Ideally, you want long-term control of your asthma, so that the need for quick relief is kept to a minimum. Asthma attacks can be scary and uncomfortable. For most people with moderate-to-serious asthma, inhaled corticosteroids are the preferred long-term treatments. They help reduce inflammation, which in turn makes your airways less sensitive to airborne irritants and allergens.
Prolonged use of corticosteroids to control asthma symptoms and prevent attacks can lead to a mouth infection called thrush. Adding a spacer to your inhaler can better direct how the medicine is inhaled, making sure more of it lands in the back of the throat and not in your mouth.
If you are prescribed an inhaler for your asthma, be sure to get instructions for how to use it properly. The medication will only be effective if a substantial amount of each dose reaches your airways. Following your doctor’s advice is the surest way to reduce the impact of asthma in your life.
“There is no shortcut method of treating asthma. Asthma is a chronic disease of inflammation,” says Pritish Mondal, MD, a fellow in the University of Florida’s College of Medicine’s department of pediatrics pulmonary and allergy division. “The progression of the disease should be assessed by medical personnel from time to time. Secondly, overuse of quick relief medication, whether prescription or nonprescription, has the potential to harm asthma patients because it can suppress the signs and symptoms, so that they only come to medical attention when the condition is really bad. We don’t want that.”
New Findings and Treatment Options
Asthma continues to be a topic that is studies around the world. New findings continue shed light, both on the causes of this condition as well as possible treatment options. Recent research suggests, for example, that an imbalance between two substances in the blood may also be a common cause of asthma, especially in late-onset asthma. Researchers at the University of Pittsburgh have found that an imbalance between the amino acid arginine (also known as L-arginine) and asymmetric dimethylarginine (ADMA) is a common factor in obese people who developed asthma as adults. L-arginine is involved in the production of nitric oxide (NO) in the body. NO has several important functions, including helping your blood vessels and airways relax.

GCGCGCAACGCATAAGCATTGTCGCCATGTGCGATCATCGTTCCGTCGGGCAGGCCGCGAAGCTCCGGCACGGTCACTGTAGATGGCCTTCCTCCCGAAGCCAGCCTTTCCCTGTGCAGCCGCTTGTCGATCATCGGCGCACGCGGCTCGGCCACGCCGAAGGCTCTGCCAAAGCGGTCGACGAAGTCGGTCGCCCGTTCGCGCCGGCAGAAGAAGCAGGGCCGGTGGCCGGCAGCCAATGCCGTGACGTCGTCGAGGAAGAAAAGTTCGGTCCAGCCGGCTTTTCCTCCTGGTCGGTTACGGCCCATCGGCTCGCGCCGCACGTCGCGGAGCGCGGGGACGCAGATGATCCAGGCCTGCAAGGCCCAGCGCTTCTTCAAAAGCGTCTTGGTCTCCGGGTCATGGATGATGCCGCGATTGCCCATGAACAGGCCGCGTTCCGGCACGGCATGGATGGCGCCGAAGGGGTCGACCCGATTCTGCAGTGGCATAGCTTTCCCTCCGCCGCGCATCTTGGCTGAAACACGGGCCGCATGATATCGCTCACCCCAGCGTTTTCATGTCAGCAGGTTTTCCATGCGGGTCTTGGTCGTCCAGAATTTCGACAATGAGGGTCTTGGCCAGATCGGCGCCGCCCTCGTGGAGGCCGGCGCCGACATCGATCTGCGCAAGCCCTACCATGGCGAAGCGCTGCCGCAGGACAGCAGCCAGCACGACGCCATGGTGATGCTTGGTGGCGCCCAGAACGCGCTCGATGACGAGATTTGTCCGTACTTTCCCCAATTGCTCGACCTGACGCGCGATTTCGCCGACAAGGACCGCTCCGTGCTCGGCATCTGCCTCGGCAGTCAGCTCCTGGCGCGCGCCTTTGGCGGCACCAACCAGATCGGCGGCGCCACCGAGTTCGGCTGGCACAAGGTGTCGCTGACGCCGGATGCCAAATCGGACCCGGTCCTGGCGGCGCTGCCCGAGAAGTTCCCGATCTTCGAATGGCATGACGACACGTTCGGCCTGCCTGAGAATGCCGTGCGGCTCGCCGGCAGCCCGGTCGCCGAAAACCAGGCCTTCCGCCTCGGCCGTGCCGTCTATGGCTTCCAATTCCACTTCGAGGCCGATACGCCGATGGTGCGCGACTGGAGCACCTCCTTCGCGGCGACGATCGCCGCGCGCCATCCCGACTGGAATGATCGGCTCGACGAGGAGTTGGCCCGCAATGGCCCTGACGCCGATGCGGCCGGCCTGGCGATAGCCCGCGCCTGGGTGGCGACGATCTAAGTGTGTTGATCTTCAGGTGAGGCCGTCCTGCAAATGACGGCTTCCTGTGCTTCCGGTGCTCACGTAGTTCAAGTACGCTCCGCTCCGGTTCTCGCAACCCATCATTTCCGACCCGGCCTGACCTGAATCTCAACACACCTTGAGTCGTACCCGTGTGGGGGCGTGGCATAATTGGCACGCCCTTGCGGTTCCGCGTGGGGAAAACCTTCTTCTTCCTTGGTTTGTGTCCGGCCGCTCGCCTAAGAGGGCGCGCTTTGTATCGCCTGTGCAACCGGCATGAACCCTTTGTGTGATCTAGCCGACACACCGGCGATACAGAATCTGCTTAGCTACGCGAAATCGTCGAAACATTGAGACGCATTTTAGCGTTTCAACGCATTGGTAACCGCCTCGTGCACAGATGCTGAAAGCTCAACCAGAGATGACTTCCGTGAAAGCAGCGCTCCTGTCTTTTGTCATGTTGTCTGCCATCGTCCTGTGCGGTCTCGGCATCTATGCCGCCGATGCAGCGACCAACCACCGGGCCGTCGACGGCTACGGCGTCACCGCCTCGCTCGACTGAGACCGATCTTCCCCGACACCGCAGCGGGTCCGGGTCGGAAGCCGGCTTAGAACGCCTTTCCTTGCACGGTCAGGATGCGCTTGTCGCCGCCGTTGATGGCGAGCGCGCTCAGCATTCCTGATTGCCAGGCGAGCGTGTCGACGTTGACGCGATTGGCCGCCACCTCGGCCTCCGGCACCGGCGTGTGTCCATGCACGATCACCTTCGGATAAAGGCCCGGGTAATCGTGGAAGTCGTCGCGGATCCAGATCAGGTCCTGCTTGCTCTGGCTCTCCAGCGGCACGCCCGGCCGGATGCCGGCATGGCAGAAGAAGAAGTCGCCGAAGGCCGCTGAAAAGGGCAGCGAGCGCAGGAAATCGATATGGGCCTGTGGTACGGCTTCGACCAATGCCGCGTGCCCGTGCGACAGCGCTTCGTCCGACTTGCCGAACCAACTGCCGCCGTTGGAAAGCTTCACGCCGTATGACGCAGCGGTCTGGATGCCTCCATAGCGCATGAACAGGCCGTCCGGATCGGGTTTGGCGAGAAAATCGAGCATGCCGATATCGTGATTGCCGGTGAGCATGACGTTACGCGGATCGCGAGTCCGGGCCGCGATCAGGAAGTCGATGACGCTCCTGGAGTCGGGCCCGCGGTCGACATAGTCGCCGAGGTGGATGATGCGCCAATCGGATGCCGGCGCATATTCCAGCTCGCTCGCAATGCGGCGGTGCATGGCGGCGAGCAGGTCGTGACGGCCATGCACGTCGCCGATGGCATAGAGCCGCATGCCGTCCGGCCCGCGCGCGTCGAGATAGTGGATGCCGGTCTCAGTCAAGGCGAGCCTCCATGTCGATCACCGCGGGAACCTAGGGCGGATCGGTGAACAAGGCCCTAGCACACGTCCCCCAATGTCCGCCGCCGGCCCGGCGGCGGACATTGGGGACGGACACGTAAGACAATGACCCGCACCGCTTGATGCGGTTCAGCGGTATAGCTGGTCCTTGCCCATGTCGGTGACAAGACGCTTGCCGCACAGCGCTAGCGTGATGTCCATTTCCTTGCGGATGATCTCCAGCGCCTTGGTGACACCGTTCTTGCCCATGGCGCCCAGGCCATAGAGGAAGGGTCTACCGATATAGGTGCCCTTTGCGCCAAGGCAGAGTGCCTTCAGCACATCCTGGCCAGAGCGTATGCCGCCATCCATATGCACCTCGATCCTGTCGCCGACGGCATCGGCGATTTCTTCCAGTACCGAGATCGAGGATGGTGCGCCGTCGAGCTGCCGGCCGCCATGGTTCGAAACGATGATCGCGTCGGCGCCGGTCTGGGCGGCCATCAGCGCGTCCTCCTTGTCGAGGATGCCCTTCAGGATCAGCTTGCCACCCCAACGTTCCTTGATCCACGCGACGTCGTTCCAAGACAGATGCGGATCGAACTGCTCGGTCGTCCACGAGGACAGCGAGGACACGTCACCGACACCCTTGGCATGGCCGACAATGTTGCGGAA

“In healthy people, a balance is maintained between arginine and ADMA ensuring normal levels of airway NO,” says Fernando Holguin, MD, with the University of Pittsburgh Asthma Institute. “But in obese, adult-onset asthma, the lower arginine and higher ADMA reduces airway NO levels. This finding is promising because it suggests that increasing arginine could restore NO levels and its positive effect on airways.”
This might translate into patients having less wheezing and shortness of breath.
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Preparing Yourself for an Asthma Attack
Asthma is a chronic condition that changes over time. Your asthma can get worse as you age or new triggers may develop when you least expect them. For these reasons, it’s important to have an asthma action plan that is reviewed with your doctor periodically.
Keep in mind that avoiding exercise and physical activity should not be part of anyone’s action plan. The key, if you have asthma, is to be smart about exercise if it is a trigger for you. This may mean taking medications prior to an activity or avoiding activity in cold weather or when certain allergens are in high concentrations outdoors. Be sure to work with your doctor to understand what you can do and how to avoid triggers that give you
If you pay attention to changes in your symptoms and triggers, and share that information with your physician, you can keep ahead of this troubling condition. And always remember to have your inhaler with you, no matter how well your other treatments control your asthma.
Asthma can’t be cured. The goal of treatment, then, is to relax the airways and make breathing easier.
© Alexey Poprotskiy | Dreamstime.com